In my community, a large, general-market bookstore is closing today. We put the word out to our customers that we would happy to take their orders on a variety of different subjects; not knowing our access to full margin on those items might be restricted. (At least I can do Hachette, HarperCollins, Wiley, and Penguin/Random House.) It’s more possible now that a store in my position (or a store that finds itself being given some larger orders) would have no problem meeting that $417 per month average. 

If you don’t know what your purchasing from them was in 2015, a phone call may be in order.

Sadly, for stores now facing a shorter discount, their relationship with Ingram vis-a-vis dollar volume, has now become a self-fulfilling prophecy.

It should be about the order, not a store’s performance in 2015.  


Update: I want to make clear that while this is partly personal, I just think this particular strategy is bad policy. It’s bad for bookstores, bad for publishers, bad for authors and really bad for Ingram itself, since it simply makes everyone angry.

If my account is a drain on their bottom line, then they should put structures in place that force me to consolidate orders, or higher minimum orders.

In our Christian product sales sector of the larger market, people are often well-networked and vertically integrated. So if I’m talking to a new publisher or a new author and they have a choice between Ingram Publisher Services and Advocate Distribution Services, I think it’s obvious which one I’m going to recommend.

 

David C. Cook Canada Purchased by Senior Management Team

David C. Cook Distribution Canada of Paris, Ontario has been sold. The announcement came Tuesday (1st) afternoon in a press release from its former U.S. parent in Colorado Springs. Many of us had trouble opening the release so I’ve copied it here in full:

DAVID C COOK SELLS CANADIAN DISTRIBUTION OPERATIONS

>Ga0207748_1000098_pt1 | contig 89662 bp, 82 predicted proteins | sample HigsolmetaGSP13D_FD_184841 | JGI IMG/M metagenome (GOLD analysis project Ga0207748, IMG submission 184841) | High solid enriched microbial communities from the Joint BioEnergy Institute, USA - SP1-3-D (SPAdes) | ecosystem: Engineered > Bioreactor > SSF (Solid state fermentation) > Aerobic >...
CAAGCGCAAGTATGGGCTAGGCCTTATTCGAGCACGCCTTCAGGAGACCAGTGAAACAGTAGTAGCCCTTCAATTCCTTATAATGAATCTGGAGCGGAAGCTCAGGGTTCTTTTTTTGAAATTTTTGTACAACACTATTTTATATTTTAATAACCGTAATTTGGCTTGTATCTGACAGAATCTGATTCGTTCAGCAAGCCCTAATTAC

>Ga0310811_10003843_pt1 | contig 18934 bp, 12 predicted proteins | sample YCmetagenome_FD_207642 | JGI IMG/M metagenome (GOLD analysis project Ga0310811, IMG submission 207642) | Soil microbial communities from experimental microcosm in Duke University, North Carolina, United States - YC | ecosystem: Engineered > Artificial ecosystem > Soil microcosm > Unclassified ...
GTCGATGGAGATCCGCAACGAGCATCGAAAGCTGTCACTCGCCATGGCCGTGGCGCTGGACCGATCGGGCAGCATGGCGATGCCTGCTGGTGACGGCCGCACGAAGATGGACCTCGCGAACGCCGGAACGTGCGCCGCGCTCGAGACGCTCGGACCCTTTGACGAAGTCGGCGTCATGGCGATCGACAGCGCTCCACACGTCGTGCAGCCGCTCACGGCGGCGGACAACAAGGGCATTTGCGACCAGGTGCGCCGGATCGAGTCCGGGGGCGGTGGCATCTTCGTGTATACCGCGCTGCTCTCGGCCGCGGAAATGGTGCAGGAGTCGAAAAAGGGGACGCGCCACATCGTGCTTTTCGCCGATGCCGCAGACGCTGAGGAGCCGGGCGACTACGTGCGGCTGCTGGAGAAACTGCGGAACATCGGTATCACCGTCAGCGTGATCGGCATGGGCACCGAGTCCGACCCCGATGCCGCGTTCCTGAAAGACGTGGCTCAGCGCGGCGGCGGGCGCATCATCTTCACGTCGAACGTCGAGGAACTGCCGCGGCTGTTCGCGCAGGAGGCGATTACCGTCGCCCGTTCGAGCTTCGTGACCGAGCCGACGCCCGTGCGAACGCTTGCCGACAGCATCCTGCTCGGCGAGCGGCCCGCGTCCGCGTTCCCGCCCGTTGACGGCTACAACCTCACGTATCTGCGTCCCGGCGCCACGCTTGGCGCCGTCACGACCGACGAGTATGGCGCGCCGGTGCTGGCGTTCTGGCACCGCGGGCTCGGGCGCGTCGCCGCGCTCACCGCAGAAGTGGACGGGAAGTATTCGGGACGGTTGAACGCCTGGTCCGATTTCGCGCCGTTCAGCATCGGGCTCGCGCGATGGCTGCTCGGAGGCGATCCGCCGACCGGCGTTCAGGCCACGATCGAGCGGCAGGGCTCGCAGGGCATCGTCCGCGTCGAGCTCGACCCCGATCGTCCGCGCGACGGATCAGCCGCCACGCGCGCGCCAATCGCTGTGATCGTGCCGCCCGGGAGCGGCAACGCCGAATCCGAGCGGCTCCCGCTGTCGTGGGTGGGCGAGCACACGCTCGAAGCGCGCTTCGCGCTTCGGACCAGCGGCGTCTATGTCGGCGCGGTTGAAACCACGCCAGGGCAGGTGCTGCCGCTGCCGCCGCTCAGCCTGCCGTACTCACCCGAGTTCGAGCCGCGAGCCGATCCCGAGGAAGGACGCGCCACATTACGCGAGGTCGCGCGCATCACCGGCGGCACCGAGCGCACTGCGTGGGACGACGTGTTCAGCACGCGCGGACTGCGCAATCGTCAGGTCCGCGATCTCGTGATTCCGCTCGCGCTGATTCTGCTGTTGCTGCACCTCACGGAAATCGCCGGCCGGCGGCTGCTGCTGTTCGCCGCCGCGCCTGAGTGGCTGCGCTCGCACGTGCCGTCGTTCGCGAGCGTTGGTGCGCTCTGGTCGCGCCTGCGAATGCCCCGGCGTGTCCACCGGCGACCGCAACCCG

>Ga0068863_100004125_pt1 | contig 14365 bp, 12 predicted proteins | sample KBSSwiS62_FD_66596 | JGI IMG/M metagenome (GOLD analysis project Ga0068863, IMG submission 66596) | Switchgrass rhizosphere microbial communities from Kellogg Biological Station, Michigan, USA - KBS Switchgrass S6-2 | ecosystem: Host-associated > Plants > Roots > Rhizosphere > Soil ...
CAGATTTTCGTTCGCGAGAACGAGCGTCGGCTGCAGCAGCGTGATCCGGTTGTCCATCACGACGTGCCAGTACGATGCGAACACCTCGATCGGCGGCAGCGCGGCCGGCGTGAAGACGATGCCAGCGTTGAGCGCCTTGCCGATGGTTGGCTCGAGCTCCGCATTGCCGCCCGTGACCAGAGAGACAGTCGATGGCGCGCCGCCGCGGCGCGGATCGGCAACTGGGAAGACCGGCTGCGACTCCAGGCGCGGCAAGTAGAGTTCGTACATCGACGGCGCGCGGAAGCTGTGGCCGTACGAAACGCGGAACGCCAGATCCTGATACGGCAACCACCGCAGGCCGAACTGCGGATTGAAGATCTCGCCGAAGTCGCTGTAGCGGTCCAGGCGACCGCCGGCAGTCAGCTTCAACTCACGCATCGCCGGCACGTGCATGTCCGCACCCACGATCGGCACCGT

Colorado Springs, CO (March 1, 2016) – David C Cook’s Chief Executive Officer, Cris Doornbos, announced the Canadian management buyout of its Canadian distribution division, located in Paris, Ontario, by Executive Director Greg Tombs and Financial Director Hardy Willms. The sale is effective February 29, 2016.

The Canadian distribution division has been resourcing Christian and general market resellers and the church for over 30 years and will continue to provide a national full service sales, marketing and fulfillment operation. David C Cook’s resources will continue to be represented along with the other partners in Christian publishing, music, media, cards and gifts the organization already serves.

Greg and Hardy have been competent leaders over the years. They have a real passion for the dissemination and distribution of Christian resources for the long haul. We are confident that this purchase by Greg and Hardy will result in a long term continuation of their effective service to the Canadian market,” Doornbos stated.

During this transition, we remain committed to each and every customer and client and will ensure the high level of customer service everyone has come to expect from David C Cook Canada. Every effort has been made to make this transition as seamless and successful as possible. A strategic plan looking forward to 2020 is already being executed Greg and Hardy.”

Tombs said, “Hardy and I are delighted to have the opportunity to continue to serve the CBA trade, general market and churches in Canada with the books, curriculum, music, cards, gifts and church supplies that Canada needs for ministry and discipleship. We are pleased that we will continue to have a great working relationship with David C Cook as we continue to distribute their curriculum, books, and Integrity music in Canada.”